In an attempt to increase the effectiveness of finned-tube heat exchangers, efforts have been made to vary the surface and overall geometry of the parallel fins to interrupt gas boundary layers or to make it more difficult for thick boundary layers to form on the fins. For example, finned-tube heat exchangers have utilized triangular or s-shaped wavy fins to enhance the heat transfer coefficient by disrupting boundary layer development and, also, by increasing the available heat transfer area. Alternatively, the surface geometry of flat, parallel fins can be enhanced, as is often done in refrigerant condensers, by slitting the fin three or four times in the areas of the fin between the tubes, thereby interfering with boundary layer development by creating offset surfaces on the fin that cause repeated growth and wake destruction of boundary layers. Another fin geometry sometimes used on the gas side of heat exchangers, but more often on the liquid side of heat exchangers such as automobile radiators, are accordion-like, louvered sheets that define parallel, triangular-shaped channels through which the gas flows. The formation of boundary layers is disrupted by the shape of the louvered-surface as the majority of the gas flows along the fin in the channel and also by the flow of a small amount of the gas through the louvers into adjacent channels.
U.S. Pat. No. 4,768,563 issued to Tsukamoto et al. discloses a finned-tube heat exchanger with corrugated and perforated fins that are arranged on staggered tubes so as to define parallel fluid channels across the tubes. The corrugated fins are positioned ridge to ridge and valley to valley so that the fluid channels have alternating expanding and contracting flow sections. This fin arrangement establishes differences in fluid pressures in the gas in adjacent fluid channels because expanding flow sections are positioned adjacent contracting flow sections. With this fin configuration, the main gas flow is along the parallel fluid channels, and boundary layer development on the fins is at least partially disrupted by the corrugated surfaces of the fins. Additionally, a small secondary flow is developed between adjacent fluid channels due to the differences in the fluid pressures in adjacent fluid channels causing a small portion of the gas to breathe or flow through the perforations into adjacent fluid channels and further disrupt the boundary layers.
U.S. Pat. No. 3,804,159 issued to Searight et al. discloses a pleated fin and tube cooling coil that attempts to use well-known jet impingement technology to enhance heat transfer on the back side of the fins. According to Searight et al. jet impingement on the back sides of the cooling fins is obtainable by forcing cooling gas through a small number of perforations in the fins at relatively high velocity to contact the backside of the adjacent fin. In this regard, Searight et al. uses low-porosity fins, i.e., less than 20 percent and preferably between 2 and 15 percent open fin area, to obtain high jet speeds when a large volume of gas is forced through a small number of holes and uses tightly spaced fins, i.e., 12 fins per inch, to allow the jets of gas to reach the adjacent fin. Additionally, the holes are relatively large in diameter, typically much greater than the thickness of the fin, to increase the jet size. Jet impingement requires careful staggering of the perforations on each adjacent fin so that jets strike adjacent fins between the perforations. While potentially increasing heat transfer on only the back sides of the pleated fins, the disclosed fin arrangement and design results in serious problems with high pressure drops caused by the close fin spacing and the low porosity of the fins. The resulting high pressure drop through the disclosed cooling coil significantly increases fan power requirements thereby lowering overall UA of the heat exchanger relative to a non-perforated, parallel fin heat exchanger.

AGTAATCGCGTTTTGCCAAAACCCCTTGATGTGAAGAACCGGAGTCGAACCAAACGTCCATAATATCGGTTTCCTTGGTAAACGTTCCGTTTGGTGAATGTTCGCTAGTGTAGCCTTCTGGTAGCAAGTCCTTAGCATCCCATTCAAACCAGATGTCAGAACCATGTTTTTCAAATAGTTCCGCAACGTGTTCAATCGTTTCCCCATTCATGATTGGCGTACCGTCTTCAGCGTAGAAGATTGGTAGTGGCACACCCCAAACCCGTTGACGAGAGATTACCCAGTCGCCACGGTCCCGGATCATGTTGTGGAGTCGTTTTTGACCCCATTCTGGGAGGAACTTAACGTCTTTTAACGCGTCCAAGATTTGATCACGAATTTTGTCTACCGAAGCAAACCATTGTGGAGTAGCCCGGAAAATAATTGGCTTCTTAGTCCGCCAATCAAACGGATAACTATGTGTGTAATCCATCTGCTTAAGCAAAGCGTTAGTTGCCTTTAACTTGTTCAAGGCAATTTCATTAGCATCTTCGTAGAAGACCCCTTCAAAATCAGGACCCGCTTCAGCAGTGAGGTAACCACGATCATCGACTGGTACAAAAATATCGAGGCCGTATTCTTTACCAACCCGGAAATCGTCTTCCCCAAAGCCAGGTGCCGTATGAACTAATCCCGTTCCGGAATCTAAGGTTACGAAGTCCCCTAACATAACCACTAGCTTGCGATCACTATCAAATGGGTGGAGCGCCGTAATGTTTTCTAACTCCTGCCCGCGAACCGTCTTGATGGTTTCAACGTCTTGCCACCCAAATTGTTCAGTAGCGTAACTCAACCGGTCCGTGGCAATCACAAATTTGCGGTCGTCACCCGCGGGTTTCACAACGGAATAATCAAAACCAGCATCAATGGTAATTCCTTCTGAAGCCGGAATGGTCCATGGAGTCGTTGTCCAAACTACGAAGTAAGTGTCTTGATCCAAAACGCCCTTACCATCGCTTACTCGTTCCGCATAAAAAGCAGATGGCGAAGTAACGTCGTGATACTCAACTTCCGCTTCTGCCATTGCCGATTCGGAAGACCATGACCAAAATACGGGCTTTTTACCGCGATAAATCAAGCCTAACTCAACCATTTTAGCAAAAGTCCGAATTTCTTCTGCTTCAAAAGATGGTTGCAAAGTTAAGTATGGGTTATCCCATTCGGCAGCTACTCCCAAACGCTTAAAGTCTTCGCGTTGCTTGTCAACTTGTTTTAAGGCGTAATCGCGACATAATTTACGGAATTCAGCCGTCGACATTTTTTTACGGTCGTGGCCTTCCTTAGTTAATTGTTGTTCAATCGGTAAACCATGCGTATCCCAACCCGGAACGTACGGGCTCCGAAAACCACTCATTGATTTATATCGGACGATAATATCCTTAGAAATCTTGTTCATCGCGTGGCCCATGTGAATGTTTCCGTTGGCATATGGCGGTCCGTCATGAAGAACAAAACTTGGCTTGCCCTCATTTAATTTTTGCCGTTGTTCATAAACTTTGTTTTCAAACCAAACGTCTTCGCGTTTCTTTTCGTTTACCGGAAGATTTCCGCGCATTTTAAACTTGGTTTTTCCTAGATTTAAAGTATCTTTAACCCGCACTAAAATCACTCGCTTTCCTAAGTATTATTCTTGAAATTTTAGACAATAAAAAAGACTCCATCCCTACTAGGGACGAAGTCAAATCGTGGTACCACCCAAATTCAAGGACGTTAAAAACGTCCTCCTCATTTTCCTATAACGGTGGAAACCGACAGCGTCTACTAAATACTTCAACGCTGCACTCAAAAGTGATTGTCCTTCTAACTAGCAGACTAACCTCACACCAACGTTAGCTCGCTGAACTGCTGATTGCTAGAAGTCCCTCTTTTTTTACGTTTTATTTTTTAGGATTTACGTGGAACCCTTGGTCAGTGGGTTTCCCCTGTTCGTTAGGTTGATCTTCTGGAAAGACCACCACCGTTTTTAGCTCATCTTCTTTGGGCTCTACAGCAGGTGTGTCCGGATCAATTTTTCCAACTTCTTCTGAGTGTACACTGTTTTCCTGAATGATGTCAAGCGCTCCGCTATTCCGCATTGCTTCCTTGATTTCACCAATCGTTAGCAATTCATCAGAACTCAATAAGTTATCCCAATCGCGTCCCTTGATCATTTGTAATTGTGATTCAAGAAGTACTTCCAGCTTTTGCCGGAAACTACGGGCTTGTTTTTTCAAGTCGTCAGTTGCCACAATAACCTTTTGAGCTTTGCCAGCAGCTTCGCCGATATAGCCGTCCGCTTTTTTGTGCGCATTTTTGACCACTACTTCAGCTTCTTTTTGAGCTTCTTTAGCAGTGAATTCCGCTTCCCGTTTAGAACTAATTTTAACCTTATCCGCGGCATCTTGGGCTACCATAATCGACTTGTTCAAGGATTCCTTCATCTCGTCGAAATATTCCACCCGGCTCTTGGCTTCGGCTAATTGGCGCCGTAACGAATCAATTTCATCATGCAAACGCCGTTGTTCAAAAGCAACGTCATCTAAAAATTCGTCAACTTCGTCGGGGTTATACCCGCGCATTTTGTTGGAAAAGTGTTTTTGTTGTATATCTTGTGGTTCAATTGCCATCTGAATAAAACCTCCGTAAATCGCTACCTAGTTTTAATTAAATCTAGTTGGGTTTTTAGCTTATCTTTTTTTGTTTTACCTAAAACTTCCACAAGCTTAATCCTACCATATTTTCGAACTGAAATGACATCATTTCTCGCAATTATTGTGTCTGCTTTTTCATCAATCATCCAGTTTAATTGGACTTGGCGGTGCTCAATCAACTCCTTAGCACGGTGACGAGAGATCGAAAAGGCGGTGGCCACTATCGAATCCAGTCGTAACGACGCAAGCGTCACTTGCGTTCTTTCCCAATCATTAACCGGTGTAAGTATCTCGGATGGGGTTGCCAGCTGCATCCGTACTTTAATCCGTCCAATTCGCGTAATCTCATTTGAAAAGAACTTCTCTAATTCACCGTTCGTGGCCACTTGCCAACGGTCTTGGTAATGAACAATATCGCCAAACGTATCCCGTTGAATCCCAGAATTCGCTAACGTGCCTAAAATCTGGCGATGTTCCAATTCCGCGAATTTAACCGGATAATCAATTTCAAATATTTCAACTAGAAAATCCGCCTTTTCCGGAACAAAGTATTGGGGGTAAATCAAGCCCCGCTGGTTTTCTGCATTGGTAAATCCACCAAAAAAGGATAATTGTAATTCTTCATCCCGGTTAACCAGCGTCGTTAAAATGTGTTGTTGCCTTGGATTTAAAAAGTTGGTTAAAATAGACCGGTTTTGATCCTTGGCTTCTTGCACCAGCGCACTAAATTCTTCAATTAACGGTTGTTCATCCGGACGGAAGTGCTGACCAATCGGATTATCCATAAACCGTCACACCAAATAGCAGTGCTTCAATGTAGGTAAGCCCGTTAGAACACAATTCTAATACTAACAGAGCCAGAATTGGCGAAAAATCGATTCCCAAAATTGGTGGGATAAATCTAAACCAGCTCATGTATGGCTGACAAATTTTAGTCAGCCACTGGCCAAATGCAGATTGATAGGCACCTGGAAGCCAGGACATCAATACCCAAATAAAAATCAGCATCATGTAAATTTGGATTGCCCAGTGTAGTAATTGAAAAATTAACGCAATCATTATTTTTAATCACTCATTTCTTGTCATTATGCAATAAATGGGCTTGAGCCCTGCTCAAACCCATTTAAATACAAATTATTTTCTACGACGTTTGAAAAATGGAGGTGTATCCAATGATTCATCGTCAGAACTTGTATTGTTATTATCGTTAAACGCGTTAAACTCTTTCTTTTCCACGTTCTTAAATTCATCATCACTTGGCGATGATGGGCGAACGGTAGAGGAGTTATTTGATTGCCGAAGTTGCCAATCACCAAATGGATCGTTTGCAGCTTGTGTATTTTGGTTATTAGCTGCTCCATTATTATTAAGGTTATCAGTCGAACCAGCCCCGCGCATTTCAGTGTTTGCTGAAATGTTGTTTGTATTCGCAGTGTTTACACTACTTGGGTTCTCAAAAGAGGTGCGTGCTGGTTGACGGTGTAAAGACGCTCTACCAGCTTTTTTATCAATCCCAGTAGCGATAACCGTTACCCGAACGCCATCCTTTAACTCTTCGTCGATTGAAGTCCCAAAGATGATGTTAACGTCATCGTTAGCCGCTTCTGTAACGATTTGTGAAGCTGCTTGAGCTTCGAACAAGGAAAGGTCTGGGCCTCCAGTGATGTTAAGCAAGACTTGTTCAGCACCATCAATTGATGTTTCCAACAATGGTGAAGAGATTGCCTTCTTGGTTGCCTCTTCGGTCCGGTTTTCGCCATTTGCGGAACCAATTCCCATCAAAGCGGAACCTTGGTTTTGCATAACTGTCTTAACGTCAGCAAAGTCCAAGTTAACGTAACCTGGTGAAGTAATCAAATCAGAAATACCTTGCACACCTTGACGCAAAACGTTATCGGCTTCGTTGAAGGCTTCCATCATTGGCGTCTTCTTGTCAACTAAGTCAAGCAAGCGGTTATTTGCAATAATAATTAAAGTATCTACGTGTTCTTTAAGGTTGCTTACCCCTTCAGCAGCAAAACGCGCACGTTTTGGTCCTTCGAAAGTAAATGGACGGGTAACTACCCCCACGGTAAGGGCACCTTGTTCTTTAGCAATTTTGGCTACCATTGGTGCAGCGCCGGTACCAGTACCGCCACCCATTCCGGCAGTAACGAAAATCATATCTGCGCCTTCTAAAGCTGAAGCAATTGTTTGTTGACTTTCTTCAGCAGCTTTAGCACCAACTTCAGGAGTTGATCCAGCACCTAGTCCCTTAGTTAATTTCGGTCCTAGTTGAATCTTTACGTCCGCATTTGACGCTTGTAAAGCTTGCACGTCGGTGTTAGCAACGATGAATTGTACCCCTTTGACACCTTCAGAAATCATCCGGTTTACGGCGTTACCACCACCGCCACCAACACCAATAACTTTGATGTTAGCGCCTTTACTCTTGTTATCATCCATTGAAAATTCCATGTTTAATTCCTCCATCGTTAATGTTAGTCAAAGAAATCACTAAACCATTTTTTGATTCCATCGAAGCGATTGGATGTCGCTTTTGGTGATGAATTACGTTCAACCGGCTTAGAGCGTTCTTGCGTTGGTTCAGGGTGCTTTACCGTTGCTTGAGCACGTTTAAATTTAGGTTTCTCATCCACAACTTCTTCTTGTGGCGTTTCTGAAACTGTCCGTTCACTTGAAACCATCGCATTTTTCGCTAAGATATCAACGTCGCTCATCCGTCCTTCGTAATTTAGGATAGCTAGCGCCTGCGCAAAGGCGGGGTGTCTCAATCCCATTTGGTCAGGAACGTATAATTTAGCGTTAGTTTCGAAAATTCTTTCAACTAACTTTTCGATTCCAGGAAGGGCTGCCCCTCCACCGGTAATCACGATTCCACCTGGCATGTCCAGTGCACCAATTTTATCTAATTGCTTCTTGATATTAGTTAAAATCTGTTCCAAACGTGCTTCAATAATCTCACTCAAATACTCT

While some of the above changes in the fin surface and fin shape may provide somewhat higher heat transfer coefficients in finned-tube heat exchangers, the UA of heat exchangers that include these enhanced fins remains relatively low. This low UA is, at least in part, due to ongoing problems with low heat transfer coefficients on the gas side and poor heat transfer in shadowed or wake regions behind the tubes. Further, many of the above design changes result in unacceptably large increases in pressure drop on the gas side of the heat exchanger that require increased expenditures on fan power.
Consequently, in spite of the well-developed state of heat transfer technology, there remains a need for a more effective gas-liquid heat exchanger that provides improved heat transfer capabilities while controlling operating and capital costs to make implementation cost effective for industrial and consumer applications.
Accordingly, it is a general object of the present invention to provide a gas-fluid heat exchanger with an increased UA value and improved ratio of UA to pressure drop.
It is a related object of the present invention to provide a gas-fluid heat exchanger with improved heat transfer properties on the gas side.
It is another related object of the present invention to provide a more effective gas-fluid heat exchanger that can be economically operated and manufactured with present technologies.
It is a more specific object of the present invention to provide a gas-fluid heat exchanger with an enhanced fin geometry and surface configuration that enhances heat transfer properties on the gas side of the heat exchanger.